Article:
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Deep dive into entrepreneurship in ABQ

Robert Maingi, second from left, an architect from Nairobi, Kenya, listens as David Infante of Adelante Improvement answers his question about inexperience during a networking event at FatPipe ABQ in Albuquerque last week. (Marla Brose/Albuquerque Journal)

ALBUQUERQUE, N.M. — The 1 Million Cups weekly networking event last Wednesday in Downtown Albuquerque was packed with 25 enthusiastic visitors from throughout the African continent.

The group included young professionals from a range of countries stretching from Nigeria to South Africa. All are emerging business and community leaders who arrived in Albuquerque in mid-June for a six-week deep dive into the entrepreneurial innovation and startup movement in New Mexico.

The visitors are among 1,000 fellows the U.S. State Department chose for this year’s Young African Leaders Initiative through its Mandela Washington Fellowship program. Groups of visiting professionals are now in 38 U.S. cities to learn about American life and culture.

The Albuquerque program, organized by the University of New Mexico with a $150,000 State Department grant, is focused on business and entrepreneurship. It includes lectures and workshops, visits to businesses and nonprofits, and lots of networking opportunities like 1 Million Cups.

Participants are learning about strategies they can apply in their home countries while establishing a network of contacts here.

Ruzivo Chonyera of Harare, Zimbabwe, stands up to ask a question about staffing during a networking event at FatPipe ABQ. She is among a group of about 25 young African leaders in Albuquerque for business and entrepreneurship activities. (Marla Brose/Albuquerque Journal)

For Ruzivo Chonyera, a marketing consultant and host of a lifestyle and issues-focused TV show in Zimbabwe, networking is key.

“I want to extend my reach into Africa as a whole by consulting and sharing beyond borders,” Chonyera said. “I’m here to build strong and lasting relationships.”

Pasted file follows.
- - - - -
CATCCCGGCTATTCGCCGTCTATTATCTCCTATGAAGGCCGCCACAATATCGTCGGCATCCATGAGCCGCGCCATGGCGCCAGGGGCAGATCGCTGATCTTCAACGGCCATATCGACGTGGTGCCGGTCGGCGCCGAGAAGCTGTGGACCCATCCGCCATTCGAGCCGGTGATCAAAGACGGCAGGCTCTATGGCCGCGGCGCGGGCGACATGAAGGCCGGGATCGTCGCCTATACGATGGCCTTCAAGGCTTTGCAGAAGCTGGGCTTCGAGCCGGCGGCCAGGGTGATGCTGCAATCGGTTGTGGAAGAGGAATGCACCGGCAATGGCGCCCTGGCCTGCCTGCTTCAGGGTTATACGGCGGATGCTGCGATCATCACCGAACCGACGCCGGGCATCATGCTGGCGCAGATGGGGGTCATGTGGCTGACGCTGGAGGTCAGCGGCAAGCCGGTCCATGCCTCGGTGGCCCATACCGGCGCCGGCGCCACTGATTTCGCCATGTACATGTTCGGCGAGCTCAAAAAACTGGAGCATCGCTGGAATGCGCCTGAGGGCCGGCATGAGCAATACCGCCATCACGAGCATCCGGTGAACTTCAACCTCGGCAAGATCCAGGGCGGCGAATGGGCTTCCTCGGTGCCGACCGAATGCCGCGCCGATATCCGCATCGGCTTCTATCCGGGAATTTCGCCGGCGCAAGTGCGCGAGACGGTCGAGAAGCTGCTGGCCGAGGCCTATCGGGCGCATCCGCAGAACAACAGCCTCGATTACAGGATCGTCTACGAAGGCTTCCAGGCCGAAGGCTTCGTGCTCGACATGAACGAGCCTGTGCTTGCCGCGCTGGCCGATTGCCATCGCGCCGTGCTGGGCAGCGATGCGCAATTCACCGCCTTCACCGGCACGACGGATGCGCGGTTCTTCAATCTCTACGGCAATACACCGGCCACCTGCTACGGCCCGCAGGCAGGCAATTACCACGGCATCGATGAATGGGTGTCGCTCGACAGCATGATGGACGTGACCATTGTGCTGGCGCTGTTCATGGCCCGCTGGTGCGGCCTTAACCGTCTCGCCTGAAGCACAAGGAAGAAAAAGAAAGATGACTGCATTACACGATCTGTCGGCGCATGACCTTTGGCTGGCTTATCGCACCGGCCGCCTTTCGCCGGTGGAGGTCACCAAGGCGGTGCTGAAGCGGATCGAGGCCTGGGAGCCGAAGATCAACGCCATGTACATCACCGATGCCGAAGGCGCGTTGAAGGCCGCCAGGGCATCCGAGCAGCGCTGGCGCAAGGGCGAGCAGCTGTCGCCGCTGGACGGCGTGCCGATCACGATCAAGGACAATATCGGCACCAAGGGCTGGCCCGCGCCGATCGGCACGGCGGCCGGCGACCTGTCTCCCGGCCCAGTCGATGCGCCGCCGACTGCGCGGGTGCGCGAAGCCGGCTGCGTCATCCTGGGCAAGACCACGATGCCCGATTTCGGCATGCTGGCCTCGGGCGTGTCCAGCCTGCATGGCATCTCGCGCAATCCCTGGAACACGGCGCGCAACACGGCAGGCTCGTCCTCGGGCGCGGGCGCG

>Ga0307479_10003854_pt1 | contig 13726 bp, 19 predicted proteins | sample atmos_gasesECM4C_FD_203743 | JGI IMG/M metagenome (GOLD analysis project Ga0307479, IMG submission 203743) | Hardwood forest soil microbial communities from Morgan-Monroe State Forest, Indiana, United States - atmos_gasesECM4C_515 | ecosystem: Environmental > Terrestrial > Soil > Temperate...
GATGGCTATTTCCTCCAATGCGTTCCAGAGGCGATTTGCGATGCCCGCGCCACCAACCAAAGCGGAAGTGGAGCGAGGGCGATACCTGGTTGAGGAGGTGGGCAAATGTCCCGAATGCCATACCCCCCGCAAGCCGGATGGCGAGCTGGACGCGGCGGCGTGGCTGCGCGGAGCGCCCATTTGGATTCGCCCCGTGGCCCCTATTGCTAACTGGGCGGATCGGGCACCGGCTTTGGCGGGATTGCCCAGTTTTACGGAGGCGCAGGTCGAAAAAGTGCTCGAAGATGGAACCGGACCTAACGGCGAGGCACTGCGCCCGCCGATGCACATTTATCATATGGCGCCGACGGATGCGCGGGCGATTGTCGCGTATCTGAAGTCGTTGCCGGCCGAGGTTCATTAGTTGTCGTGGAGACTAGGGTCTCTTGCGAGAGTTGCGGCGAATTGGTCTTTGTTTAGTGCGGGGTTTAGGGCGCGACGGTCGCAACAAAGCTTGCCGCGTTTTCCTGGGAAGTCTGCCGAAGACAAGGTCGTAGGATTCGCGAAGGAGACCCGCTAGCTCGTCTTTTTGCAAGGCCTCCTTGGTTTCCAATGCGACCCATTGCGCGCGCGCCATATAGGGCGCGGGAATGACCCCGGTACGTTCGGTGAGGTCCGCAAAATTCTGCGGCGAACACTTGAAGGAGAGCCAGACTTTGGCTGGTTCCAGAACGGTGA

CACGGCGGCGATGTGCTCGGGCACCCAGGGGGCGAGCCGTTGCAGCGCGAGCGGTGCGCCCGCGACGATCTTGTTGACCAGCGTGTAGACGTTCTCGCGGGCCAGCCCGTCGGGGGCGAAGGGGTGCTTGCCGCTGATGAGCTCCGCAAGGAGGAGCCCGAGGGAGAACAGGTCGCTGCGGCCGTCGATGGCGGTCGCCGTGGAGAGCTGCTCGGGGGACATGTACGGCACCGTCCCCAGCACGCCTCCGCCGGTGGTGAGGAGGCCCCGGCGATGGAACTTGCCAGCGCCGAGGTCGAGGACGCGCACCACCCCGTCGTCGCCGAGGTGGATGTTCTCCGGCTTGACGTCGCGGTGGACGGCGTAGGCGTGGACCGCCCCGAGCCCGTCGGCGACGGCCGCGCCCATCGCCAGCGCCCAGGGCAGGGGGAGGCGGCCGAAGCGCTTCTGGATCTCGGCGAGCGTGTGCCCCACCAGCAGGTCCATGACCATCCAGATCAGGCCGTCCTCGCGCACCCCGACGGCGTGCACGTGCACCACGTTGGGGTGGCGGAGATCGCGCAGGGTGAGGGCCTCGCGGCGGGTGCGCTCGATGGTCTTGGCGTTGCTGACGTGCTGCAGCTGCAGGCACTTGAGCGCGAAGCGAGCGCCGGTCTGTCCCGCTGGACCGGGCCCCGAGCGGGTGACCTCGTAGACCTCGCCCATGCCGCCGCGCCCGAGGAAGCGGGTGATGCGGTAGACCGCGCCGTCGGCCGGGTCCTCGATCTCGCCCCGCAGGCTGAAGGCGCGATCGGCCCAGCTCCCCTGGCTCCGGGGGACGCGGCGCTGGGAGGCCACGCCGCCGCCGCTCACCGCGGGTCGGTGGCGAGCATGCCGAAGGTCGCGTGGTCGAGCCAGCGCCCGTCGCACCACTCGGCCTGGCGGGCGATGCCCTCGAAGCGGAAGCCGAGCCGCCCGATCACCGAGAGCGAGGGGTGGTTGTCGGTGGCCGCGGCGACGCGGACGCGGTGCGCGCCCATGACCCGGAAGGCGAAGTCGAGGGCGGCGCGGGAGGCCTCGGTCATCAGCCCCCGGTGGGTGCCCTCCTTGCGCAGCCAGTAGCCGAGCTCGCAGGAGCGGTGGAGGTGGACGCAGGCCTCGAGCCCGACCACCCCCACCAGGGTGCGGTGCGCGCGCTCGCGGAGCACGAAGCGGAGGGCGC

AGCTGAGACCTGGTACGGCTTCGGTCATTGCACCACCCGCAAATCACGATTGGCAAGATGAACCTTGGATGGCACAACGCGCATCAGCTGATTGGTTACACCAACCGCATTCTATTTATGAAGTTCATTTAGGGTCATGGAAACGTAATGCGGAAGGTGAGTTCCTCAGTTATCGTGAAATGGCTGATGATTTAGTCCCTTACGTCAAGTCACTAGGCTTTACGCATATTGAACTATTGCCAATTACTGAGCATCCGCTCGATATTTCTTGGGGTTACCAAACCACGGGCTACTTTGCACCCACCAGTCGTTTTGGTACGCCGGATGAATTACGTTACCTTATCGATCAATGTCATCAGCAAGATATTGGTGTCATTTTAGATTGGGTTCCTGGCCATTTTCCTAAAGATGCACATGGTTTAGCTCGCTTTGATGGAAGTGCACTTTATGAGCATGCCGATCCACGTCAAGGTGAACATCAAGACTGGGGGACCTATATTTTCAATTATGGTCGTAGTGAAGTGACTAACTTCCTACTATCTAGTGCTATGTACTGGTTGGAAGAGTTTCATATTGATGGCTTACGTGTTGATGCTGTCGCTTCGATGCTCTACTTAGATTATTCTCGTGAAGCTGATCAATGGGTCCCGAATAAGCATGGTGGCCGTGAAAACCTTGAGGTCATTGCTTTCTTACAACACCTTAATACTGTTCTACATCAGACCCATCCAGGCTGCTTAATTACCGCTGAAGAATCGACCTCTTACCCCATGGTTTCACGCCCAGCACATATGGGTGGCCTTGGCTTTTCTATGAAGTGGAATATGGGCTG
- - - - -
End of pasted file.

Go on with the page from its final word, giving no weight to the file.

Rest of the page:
South African marketing consultant Kaz Cakata said social networking can help businesses and communities in his country.

“I believe Albuquerque is on the cusp of innovative breakthroughs that we can learn from,” Cakata said. “In the global economy, networks are critical to scale businesses today.”

Chioma Okereke of the nonprofit Volunteer in Nigeria said she was honored to be among the fellows.

“The investment is this program is huge, and I want to give back,” Okereke said. “Africa is all about development. We have huge skill gaps, and we need more organizations with skilled people to move forward.”

UNM Innovation Academy Director Rob DelCampo said the participants represent a broad range of professions, from businesspeople and public officials to educators and health and welfare advocates.

“The idea was to identify people who can be change agents for the future,” DelCampo said.

Bruce Milne, UNM Sustainability Studies Program director and delegation project lead, said building global ties is good for both the African participants and for Albuquerque. “We’re building globalized connections that can create opportunities for global trade,” Milne said.

Delegation participants, meanwhile, say Albuquerque shares many of their own challenges.

“The problems we face like unemployment and poverty are global,” said Ogola Lois Kange, a Nigerian university lecturer working to empower women through vocational skills. “It’s all about finding solutions to global problems.”

Editor’s note: This story has been updated to correct the dollar amount of the State Department grant.

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